Phil Longo says running will remain priority in Wisconsin’s Air Raid

Mark Stewart/Milwaukee Journal Sentinel/USA TODAY NETWORK

MADISON, Wis. — New Wisconsin offensive coordinator Phil Longo wants to put one idea to rest.

Just because Longo has a reputation as a quarterback-friendly coordinator because he used some form of the Air Raid offense at North Carolina and other stops doesn’t mean Wisconsin is going to stop running the football.

“I’d be an idiot not to run the football here with the backfield that we have and the offensive line that we have,” Longo said, two days after Wisconsin officially announced he joined new Badgers coach Luke Fickell‘s staff.

But Longo does acknowledge that Wisconsin’s offense will have a new identity.

“We’re going to be more diverse maybe than we’ve been here,” Longo said. “We want to throw the ball probably more effectively, maybe even more rep-wise than we’ve done. But you really want to be effective in both.”

That’s pretty much what he accomplished at North Carolina, which had the most rushing yards per game and total yards passing of any Atlantic Coast Conference team during Longo’s four seasons as offensive coordinator.

Wisconsin made itself a Big Ten contender because of its penchant for producing star running backs like Jonathan Taylor, Ron Dayne, Montee Ball, Melvin Gordon and James White. Longo’s plan, he said, is to make sure the offense’s top playmakers get the ball in space as much as possible, whether they be running backs or receivers.

“We really want to line up sideline to sideline and then we want to stretch and threaten a defense vertically, because in a perfect world you’d like to get all 11 defenders spread out throughout the field as far away from each other as possible,” he said.

North Carolina threw the ball a little more than half of the time this season, but the Tar Heels ran on at least 55% of their snaps each of Longo’s three previous seasons as coordinator. Wisconsin ran the ball at least 59.2% each of the last four seasons, including a high of 65.4% in 2021.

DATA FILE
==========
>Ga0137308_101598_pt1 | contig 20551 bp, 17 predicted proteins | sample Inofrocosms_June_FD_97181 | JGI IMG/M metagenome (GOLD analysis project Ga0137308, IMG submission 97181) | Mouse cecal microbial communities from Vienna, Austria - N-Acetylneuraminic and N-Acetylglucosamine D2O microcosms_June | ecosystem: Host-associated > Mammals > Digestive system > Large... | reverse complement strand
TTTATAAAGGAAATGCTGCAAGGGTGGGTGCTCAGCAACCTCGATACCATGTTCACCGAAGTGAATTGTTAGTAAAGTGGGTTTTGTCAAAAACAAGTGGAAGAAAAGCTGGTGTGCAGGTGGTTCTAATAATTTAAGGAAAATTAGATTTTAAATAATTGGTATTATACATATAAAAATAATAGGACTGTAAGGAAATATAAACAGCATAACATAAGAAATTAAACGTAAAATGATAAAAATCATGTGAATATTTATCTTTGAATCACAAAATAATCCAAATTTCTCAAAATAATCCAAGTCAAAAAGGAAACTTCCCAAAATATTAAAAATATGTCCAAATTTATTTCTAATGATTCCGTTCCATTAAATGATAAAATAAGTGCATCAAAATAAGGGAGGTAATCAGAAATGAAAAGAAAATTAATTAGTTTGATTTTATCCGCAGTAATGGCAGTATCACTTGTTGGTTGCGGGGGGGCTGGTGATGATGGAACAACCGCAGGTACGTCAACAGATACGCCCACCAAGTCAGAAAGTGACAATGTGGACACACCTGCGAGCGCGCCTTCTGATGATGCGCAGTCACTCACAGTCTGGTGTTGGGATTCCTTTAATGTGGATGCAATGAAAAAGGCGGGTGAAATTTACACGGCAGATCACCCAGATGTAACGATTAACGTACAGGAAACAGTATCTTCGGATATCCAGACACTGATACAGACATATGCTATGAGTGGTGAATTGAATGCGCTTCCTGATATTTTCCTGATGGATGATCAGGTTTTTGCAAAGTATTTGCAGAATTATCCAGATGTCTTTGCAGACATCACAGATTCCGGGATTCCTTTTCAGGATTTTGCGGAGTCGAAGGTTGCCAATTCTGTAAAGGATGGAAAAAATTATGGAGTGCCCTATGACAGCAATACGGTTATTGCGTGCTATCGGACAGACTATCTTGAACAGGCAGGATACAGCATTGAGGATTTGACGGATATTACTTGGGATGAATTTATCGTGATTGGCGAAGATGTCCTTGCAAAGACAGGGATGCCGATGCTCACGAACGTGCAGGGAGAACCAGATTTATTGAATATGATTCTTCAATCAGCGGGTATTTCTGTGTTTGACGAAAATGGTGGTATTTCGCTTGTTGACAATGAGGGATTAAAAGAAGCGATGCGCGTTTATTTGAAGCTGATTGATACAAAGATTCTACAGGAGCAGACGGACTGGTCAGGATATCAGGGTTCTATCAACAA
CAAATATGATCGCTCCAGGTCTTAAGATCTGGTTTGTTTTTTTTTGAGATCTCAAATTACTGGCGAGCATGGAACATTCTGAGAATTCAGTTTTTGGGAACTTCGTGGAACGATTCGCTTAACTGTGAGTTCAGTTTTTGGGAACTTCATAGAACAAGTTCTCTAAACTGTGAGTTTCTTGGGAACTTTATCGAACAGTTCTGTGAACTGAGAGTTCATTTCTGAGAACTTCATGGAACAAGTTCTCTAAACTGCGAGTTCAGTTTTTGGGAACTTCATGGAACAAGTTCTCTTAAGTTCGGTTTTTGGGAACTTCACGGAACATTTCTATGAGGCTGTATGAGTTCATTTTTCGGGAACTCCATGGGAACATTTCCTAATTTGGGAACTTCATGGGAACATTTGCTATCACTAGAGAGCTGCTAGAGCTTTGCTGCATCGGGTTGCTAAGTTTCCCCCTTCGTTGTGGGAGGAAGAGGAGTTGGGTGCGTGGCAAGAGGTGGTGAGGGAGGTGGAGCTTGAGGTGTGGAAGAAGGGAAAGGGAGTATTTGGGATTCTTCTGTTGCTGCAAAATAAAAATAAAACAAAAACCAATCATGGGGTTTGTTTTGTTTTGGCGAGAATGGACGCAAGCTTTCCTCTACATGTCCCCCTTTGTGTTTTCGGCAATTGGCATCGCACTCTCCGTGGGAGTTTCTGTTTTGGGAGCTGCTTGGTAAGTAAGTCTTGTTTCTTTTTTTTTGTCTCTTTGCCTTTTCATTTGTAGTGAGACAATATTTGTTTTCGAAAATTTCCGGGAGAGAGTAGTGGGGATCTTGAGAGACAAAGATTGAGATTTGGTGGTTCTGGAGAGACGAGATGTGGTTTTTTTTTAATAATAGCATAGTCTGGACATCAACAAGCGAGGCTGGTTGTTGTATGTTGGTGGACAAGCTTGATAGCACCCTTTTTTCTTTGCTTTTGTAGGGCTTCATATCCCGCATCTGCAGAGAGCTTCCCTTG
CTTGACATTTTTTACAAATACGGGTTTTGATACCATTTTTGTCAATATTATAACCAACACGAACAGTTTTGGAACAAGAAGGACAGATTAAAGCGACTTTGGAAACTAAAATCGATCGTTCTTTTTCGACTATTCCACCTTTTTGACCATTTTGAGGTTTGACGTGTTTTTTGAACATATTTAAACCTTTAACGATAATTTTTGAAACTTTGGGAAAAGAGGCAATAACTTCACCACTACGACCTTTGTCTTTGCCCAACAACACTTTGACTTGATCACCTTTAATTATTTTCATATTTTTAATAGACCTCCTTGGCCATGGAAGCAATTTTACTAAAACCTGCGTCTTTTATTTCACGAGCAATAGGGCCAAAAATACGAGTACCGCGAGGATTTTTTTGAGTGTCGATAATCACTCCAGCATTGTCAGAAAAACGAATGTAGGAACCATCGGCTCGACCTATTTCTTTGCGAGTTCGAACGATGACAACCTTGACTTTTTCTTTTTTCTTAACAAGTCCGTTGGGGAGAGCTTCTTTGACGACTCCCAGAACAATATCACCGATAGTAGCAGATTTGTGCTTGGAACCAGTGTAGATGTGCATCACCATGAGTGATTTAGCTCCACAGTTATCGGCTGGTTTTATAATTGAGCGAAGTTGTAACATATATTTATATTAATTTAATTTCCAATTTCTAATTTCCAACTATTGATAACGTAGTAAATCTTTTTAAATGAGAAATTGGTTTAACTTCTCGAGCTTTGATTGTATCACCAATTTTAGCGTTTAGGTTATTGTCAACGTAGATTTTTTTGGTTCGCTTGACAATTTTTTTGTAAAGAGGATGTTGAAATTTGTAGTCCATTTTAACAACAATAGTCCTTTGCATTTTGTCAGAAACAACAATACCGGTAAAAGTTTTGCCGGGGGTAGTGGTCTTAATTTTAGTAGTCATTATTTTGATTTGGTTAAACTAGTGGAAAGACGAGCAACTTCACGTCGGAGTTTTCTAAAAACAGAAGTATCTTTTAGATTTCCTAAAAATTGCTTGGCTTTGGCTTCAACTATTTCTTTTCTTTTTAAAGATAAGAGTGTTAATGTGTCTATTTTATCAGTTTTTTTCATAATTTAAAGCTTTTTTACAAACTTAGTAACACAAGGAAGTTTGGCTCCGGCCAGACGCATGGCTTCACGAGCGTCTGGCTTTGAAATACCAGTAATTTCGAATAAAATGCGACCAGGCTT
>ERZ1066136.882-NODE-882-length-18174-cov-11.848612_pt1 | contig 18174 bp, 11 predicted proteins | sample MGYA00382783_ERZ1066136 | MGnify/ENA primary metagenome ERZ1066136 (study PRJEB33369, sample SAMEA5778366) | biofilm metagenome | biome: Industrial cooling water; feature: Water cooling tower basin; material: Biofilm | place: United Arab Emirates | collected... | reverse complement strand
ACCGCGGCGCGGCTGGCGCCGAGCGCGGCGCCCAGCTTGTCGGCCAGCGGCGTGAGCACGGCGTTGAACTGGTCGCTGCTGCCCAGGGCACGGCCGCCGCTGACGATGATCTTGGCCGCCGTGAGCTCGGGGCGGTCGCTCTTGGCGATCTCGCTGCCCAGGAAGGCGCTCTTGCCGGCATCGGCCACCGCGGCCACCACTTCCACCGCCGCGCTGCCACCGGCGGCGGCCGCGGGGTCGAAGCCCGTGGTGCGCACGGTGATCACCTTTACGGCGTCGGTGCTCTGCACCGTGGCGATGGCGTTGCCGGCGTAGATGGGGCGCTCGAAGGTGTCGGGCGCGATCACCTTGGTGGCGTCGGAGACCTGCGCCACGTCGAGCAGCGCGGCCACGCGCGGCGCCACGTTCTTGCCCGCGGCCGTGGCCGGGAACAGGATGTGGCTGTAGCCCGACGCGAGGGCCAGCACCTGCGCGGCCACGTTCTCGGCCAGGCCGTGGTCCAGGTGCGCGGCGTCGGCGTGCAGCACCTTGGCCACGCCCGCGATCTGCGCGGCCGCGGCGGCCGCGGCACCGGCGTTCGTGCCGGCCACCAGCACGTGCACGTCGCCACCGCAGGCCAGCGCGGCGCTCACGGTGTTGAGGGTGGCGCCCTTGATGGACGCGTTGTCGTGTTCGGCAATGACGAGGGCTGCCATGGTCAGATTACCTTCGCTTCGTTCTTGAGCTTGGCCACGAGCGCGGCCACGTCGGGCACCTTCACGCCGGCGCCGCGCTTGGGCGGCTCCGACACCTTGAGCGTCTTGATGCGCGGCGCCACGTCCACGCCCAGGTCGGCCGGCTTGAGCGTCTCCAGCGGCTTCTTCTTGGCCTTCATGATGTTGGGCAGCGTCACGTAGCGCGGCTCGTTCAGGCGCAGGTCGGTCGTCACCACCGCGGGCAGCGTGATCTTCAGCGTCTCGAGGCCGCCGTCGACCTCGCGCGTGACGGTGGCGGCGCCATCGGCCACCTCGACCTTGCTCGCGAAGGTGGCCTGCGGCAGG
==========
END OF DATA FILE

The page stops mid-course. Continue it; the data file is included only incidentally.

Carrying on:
Wisconsin figures to return two quality experienced running backs in Braelon Allen and Chez Mellusi. Allen has rushed for over 1,200 yards each of the last two seasons.

“We emphasized here in the past building it big up front, running it downhill, having a big backfield, being physical,” Longo said. “Those are things I think you need to win a championship, no matter what offense you’re in. That part of it isn’t going to change. We’re just going to do it a little different.”

North Carolina ranked in the top 25 in passing yards per game three of Longo’s four seasons as offensive coordinator and was ranked 11th this year. Compare that to Wisconsin, which was 92nd or lower in that category seven straight seasons and was outside of the top 103 in five of those years.

“What we want to do is increase how effective we can be in the passing game so that defenses have to defend the full field and all five skill players,” Longo said. “That’s really the goal of the Air Raid here at Wisconsin.”

Longo’s arrival already is making an impact, too, helping Wisconsin attract the caliber of quarterbacks the Badgers have rarely landed in the past.

Tanner Mordecai, SMU’s career leader in touchdown passes, announced on social media that he’s transferring to Wisconsin. Nick Evers, a former Oklahoma reserve and four-star recruit, also indicated he’s joining the Badgers. (Former starting QB Graham Mertz entered the transfer portal after Fickell was hired and will play at Florida next season.)

Longo said he looks forward to working with Fickell, after they nearly joined forces several years ago at Cincinnati. Longo turned down the opportunity to become Cincinnati’s offensive coordinator, instead taking the position on Hugh Freeze‘s Mississippi staff – but Longo and Fickell continued to talk regularly.

“I felt like it was a mistake not working with him,” Longo said. “So when I got the opportunity to come and work with him this time, I wasn’t going to pass it up. And then on top of it, it’s at Wisconsin of all places. It’s a double positive for me.”

Georgia extends contract for AD Josh Brooks, plans two new football practice fields

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ATHENS, Ga. – On the heels of a second straight national football championship, Georgia has rewarded athletic director Josh Brooks a contract extension that ties him to the Bulldogs through at least 2029.

The athletic association board, wrapping up its annual spring meeting Friday at a resort on Lake Oconee, also announced plans for a new track and field facility that will free up space for two more football practice fields.

Brooks’ new contract will increase his salary to $1.025 million a year, with annual raises of $100,000.